Stewardship bundle ‘dramatically’ decreases fluoroquinolone use in UTIs
An antimicrobial stewardship bundle implemented at nearly two dozen urgent and primary care clinics in Florida resulted in a dramatic decrease in fluoroquinolone use for UTIs, researchers reported.
“This project was prompted by the recognition of need for antimicrobial stewardship in the outpatient setting within our health system,” Ashley L. Cubillos, PharmD, a clinical infectious diseases pharmacist at Lee Health in Fort Myers, Florida, told Healio.
“It was noted that our urgent care and primary care clinic locations had opportunities to decrease their utilization of fluoroquinolone antibiotics for uncomplicated infections in outpatients,” Cubillos said. “Thus, we implemented order sets and UTIs that directed prescribers to preferred alternative antibiotic therapy choices and provided prescriber-level (or clinic-level) feedback on fluoroquinolone prescribing.”
In 2019, Cubillos and colleagues launched an antimicrobial stewardship intervention bundle to decrease fluoroquinolone use for UTIs at four urgent care clinics and 19 primary care clinics associated with Lee Health.
The bundle included the development of an antimicrobial stewardship team, a treatment pathway that emphasized antibiotics other than fluoroquinolones for uncomplicated UTIs, an educational presentation for providers, and a process to track and review their habits in prescribing fluoroquinolones.
For the study, Cubillos and colleagues compared prescribing data from a 6-month postintervention period — September 2019 to February 2020 — with data from a preintervention period running from September 2018 to February 2019. They also compared a third period dating from September 2020 to February 2021 during which prescribing data feedback was not provided with the preintervention period.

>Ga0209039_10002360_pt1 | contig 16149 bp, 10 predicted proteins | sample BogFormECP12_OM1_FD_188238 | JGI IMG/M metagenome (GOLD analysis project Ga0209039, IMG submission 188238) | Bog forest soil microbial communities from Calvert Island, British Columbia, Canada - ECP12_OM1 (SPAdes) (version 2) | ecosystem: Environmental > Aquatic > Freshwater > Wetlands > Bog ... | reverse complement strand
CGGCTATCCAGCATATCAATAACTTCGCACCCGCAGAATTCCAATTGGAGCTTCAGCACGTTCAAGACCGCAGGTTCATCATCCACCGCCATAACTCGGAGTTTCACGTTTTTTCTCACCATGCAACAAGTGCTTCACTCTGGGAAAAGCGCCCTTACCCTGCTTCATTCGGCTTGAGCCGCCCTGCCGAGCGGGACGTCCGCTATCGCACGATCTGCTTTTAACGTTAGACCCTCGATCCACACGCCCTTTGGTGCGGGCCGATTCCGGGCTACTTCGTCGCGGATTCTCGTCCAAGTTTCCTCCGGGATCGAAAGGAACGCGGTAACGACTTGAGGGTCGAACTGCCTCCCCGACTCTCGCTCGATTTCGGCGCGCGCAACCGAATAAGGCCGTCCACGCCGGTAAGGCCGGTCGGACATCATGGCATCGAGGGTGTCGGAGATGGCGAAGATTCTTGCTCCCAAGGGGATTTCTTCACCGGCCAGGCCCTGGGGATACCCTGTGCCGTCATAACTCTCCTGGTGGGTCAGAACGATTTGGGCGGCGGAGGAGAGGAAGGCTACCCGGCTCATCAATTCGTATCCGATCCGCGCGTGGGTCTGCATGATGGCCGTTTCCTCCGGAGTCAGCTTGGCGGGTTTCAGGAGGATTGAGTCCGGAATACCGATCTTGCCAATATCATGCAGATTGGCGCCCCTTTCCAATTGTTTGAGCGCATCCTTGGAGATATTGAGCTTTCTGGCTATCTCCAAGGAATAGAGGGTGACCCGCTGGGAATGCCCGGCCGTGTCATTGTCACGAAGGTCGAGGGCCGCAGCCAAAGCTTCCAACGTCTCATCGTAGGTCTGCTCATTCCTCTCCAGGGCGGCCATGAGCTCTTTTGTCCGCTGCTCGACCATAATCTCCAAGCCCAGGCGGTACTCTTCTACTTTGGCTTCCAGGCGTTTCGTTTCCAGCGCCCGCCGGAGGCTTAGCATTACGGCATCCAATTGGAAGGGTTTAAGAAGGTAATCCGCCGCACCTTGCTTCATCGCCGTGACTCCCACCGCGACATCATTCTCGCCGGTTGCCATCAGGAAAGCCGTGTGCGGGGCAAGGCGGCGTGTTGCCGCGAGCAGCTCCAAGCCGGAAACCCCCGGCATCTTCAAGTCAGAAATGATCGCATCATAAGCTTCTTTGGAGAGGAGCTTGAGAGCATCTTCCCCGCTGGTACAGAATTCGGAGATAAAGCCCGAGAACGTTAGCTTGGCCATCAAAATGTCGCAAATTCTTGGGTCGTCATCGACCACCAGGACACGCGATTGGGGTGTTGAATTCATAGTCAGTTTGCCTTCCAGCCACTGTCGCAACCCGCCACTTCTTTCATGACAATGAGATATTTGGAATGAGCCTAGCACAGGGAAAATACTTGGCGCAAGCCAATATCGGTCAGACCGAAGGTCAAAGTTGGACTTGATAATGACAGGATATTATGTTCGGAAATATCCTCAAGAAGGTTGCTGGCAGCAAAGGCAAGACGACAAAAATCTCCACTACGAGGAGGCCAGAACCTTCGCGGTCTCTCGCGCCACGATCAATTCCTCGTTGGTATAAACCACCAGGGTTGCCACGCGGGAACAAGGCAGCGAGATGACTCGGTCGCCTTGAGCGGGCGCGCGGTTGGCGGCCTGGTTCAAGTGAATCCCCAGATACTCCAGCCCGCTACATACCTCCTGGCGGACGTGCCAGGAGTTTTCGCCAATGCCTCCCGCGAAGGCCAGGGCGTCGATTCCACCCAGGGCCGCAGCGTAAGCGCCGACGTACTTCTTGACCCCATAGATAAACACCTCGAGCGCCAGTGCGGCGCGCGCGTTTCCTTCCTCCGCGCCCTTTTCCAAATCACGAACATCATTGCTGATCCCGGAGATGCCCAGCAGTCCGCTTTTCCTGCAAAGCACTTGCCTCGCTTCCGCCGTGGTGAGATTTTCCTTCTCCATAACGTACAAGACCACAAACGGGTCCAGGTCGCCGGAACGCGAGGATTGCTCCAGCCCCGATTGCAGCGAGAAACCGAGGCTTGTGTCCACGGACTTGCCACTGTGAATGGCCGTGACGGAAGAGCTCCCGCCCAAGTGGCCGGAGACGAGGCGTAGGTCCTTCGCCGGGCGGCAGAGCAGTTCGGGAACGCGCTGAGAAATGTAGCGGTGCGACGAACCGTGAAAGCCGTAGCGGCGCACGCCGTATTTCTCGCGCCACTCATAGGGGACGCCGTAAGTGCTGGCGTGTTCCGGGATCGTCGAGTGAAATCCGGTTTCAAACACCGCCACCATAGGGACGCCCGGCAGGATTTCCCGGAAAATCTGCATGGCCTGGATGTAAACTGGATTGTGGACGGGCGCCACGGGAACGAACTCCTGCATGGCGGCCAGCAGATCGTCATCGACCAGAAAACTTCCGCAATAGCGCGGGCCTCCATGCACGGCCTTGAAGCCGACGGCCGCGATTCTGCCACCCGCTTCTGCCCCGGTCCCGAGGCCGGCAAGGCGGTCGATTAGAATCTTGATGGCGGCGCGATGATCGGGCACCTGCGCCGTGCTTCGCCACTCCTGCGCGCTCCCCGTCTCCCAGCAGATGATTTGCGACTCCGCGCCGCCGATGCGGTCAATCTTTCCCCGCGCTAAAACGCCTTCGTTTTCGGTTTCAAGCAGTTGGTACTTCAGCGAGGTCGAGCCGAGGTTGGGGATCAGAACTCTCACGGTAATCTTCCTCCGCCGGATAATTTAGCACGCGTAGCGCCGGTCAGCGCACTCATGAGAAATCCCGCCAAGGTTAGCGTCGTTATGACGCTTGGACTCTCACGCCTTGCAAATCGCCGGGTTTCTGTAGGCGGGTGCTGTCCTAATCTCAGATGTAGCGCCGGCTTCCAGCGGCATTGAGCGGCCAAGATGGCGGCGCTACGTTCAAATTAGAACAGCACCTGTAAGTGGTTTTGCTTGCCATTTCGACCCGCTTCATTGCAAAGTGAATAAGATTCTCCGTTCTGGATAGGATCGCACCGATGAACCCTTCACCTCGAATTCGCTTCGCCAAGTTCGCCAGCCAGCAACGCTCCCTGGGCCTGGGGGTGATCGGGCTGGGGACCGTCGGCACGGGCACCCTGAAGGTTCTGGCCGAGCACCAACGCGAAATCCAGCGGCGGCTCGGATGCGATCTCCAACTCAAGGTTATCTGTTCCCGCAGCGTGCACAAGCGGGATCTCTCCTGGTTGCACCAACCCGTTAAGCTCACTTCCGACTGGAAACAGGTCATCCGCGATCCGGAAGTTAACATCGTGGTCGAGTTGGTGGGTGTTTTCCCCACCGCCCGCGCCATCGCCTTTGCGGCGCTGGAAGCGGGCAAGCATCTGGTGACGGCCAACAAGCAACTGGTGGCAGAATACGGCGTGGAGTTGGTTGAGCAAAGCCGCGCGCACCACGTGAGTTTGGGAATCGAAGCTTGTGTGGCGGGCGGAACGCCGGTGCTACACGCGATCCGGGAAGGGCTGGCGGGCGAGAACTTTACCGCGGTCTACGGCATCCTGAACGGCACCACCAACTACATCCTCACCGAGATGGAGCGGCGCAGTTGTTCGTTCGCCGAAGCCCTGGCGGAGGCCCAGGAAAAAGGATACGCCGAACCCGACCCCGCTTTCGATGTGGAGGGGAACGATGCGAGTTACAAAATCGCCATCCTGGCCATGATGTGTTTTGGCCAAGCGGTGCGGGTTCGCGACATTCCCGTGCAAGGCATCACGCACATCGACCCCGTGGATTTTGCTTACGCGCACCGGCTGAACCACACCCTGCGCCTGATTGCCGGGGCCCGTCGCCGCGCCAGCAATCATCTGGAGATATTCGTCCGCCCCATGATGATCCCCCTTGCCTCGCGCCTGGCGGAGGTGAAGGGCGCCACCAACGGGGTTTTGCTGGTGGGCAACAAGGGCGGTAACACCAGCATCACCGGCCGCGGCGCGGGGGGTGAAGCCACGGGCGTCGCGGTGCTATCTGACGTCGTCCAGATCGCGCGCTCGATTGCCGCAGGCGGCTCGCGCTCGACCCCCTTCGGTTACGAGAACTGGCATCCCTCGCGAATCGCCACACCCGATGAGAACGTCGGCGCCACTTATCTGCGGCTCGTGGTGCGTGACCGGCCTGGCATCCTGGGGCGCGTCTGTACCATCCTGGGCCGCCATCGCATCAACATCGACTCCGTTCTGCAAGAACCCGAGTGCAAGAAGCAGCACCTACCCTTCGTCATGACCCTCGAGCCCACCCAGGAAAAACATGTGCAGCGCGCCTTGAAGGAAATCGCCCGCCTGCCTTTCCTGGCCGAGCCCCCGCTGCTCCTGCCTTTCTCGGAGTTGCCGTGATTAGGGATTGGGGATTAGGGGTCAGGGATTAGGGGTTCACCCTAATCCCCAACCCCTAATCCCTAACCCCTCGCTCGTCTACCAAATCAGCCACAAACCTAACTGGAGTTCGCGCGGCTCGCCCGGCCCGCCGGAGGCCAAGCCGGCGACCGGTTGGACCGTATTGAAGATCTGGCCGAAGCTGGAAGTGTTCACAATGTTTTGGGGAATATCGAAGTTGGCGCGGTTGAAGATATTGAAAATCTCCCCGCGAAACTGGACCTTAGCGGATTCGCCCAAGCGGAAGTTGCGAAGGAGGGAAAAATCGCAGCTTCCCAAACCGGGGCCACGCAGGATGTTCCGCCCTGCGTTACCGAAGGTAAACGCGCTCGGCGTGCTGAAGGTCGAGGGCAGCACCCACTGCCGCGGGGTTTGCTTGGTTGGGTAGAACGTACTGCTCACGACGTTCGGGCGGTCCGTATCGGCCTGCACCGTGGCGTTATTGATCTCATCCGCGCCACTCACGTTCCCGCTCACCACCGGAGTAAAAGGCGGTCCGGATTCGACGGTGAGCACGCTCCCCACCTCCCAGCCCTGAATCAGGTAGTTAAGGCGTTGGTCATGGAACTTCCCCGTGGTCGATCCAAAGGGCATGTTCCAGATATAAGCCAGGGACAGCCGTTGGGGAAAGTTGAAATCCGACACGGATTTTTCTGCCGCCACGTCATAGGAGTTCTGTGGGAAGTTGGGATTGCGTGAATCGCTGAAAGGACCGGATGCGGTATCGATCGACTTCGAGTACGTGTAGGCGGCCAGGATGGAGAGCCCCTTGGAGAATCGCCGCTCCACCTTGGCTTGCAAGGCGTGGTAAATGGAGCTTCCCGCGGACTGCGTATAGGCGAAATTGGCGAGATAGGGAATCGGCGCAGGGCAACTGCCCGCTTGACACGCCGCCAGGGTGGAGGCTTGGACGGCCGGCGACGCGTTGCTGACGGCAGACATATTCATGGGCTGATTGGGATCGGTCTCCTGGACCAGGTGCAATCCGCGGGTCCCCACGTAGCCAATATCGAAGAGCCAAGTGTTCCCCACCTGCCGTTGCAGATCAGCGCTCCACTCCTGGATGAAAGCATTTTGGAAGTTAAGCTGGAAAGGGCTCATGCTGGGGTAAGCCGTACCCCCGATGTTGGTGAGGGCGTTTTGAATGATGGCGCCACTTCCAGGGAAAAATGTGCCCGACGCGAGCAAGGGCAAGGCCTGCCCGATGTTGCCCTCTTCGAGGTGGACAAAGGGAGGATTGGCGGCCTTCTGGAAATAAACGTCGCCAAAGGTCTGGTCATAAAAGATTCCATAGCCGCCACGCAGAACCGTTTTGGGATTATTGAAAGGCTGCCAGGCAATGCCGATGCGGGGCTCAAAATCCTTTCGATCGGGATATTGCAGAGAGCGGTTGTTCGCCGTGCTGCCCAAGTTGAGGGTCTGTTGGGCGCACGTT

Cubillos said fluoroquinolone prescribing for UTI-related visits at the 23 locations “decreased dramatically.”
According to the study, among the four urgent care clinics, 3% of 3,752 UTI visits in the postintervention period resulted in a fluoroquinolone prescription compared with 17.6% of 3,741 in the preintervention period — a decrease of 14.6 percentage points (P < .001) and a net reduction in fluoroquinolone prescriptions of 83%.
The researchers observed similar findings among the 19 primary care clinics, with 6.8% of 2,287 UTI visits in the postintervention period resulting in a fluoroquinolone prescription vs. 23.8% of 2,071 in the preintervention period (P < .001), a net decrease of 71.3%.
There was also a sustained decrease in the percentage of fluoroquinolones prescribed for UTIs in the third assessment period compared with the preintervention period for both urgent care (3%; P < .0001) and primary care (7%; P < .0001).
“Attention to antimicrobial stewardship initiatives in the outpatient setting is increasing nationally, and increasingly, health systems are on the lookout for initiatives that are applicable, effective, and feasible in these care settings,” Cubillos said. “Our experience shows the value of a coordinated bundle that includes prescribing data feedback for optimizing antibiotic prescribing practice in a community health system.”